Washington University philosopher and vegetarian, Adam Shriver, in Neuroethics proposes that if society is unwilling to shift to a vegetarian diet then nonhuman animals should be genetically modified to fit our cognitive dissonance over eating them. Specifically, an argument is made that we could down a guilt-free slab of cow flesh if we just made sure the cow felt no pain. "NewScientist" recently published an article discussing the issue.
Pain is an integral aspect of human and nonhuman life. It is one way in which we relate and react to the world around us. But it is not the only way nor is it, in our view, the most important way.
Eliminating pain in farmed animals does not eliminate the horror of cutting a life short for a moment of gustatory pleasure. It does not address the rich, intricate social and emotional worlds of farmed animals. In fact, it further reduces them to simple, sensory beings who have no other moral worth than how much pain they feel.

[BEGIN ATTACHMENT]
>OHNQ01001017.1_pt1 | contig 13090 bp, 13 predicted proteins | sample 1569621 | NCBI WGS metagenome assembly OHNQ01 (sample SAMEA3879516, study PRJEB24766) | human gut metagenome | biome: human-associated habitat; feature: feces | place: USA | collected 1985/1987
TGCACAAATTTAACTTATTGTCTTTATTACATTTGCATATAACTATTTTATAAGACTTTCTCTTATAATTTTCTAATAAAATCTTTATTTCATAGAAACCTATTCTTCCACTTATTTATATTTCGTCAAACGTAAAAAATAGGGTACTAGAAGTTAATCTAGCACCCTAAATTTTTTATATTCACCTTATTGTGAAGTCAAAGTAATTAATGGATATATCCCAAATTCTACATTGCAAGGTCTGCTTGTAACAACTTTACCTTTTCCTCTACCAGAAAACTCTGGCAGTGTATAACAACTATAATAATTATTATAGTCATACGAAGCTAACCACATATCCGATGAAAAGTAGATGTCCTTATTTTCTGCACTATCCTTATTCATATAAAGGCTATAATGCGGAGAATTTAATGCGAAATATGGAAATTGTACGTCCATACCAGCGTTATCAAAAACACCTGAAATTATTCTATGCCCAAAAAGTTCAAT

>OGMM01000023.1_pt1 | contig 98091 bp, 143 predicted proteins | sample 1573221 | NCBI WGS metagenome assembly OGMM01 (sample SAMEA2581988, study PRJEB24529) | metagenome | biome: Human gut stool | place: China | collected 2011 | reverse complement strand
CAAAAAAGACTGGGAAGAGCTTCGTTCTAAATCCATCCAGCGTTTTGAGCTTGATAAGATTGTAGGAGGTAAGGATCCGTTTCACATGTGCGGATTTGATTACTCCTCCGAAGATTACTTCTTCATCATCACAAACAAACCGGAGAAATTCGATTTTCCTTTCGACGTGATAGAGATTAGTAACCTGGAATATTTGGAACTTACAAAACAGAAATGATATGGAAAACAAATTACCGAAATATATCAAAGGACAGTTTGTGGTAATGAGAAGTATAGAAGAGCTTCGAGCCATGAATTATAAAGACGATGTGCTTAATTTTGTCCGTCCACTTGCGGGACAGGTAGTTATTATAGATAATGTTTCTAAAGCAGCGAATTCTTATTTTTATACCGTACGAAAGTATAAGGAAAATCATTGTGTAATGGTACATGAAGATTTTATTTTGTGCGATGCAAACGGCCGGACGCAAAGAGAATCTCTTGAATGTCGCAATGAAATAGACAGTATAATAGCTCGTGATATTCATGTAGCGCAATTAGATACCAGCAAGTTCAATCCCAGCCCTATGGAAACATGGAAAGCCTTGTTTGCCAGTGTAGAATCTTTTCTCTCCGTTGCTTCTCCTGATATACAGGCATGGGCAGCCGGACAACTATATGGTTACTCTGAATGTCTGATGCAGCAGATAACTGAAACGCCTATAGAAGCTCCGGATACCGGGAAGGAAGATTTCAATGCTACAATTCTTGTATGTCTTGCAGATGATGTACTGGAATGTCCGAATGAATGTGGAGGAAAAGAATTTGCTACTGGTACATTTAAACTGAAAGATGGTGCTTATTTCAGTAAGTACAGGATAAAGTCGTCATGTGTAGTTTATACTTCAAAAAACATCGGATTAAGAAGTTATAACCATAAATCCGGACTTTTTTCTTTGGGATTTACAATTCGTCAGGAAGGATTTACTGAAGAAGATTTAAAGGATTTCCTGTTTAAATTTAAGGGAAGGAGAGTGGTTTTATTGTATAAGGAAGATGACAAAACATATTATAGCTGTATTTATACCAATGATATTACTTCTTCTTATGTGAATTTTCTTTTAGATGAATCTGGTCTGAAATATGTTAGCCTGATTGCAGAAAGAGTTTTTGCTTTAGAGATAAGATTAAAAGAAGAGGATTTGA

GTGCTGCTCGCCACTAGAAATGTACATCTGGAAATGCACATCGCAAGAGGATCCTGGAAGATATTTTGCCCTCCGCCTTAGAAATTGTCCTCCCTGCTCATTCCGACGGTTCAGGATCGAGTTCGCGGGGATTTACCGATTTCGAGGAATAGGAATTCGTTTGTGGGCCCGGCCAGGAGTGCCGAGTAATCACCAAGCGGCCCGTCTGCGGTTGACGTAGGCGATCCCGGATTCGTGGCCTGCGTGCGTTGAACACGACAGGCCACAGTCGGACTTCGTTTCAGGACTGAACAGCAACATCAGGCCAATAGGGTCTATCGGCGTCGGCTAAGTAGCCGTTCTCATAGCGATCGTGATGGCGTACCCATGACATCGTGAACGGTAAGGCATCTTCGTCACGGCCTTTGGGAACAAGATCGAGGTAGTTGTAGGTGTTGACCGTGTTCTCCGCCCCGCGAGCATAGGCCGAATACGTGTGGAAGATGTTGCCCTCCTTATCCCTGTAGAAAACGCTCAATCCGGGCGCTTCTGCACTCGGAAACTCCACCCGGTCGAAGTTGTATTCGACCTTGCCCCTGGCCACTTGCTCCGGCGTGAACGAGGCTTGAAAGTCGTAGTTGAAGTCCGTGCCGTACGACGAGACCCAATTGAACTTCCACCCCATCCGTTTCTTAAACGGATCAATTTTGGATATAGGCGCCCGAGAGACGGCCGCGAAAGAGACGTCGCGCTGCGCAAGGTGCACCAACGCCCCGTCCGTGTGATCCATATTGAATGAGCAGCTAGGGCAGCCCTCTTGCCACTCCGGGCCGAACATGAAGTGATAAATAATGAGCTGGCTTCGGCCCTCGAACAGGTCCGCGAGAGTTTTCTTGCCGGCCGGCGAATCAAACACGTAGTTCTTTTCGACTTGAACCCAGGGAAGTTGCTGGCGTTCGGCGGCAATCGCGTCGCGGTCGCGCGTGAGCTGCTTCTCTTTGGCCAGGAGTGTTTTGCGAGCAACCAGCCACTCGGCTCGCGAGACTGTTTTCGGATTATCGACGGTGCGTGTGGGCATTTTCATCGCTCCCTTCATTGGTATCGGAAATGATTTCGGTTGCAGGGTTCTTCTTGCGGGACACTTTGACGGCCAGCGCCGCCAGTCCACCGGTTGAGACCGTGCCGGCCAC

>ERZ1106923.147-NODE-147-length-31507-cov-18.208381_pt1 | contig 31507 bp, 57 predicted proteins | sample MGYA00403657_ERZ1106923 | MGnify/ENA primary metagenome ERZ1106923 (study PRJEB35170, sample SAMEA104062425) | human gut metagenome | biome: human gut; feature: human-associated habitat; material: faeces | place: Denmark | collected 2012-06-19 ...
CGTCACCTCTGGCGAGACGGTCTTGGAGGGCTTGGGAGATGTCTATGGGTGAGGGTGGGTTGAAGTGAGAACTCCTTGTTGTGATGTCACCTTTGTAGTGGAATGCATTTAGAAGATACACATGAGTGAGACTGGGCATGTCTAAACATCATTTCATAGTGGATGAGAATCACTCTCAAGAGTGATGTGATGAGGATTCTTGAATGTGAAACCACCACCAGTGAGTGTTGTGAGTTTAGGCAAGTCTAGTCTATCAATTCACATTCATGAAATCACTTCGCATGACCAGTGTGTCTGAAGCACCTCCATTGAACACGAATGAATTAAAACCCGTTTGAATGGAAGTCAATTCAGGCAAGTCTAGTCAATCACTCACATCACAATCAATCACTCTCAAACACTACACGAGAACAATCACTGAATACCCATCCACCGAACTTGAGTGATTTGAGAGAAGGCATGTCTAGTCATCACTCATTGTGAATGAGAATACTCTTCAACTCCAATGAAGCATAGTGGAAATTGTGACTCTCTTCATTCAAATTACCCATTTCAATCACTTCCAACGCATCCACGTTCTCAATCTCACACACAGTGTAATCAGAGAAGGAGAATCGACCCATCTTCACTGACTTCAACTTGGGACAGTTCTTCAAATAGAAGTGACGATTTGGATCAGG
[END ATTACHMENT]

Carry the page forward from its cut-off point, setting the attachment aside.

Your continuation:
These are two small examples of how farmed animals are more than just pain reflexes. To think that by removing their natural, physical experience of pain means they stop feeling joy, stop talking with their kin, stop forming relationships, stop bickering, stop wanting to live is the height of arrogance on our part. It would not excuse their slaughter. The reality still remains - we do not need their flesh, milk or eggs to survive. We just do not. Let's stop trying to make it easier on our conscience to kill these animals and start directing that into positive energy, into doing something good for them and us - choosing a plant-based diet.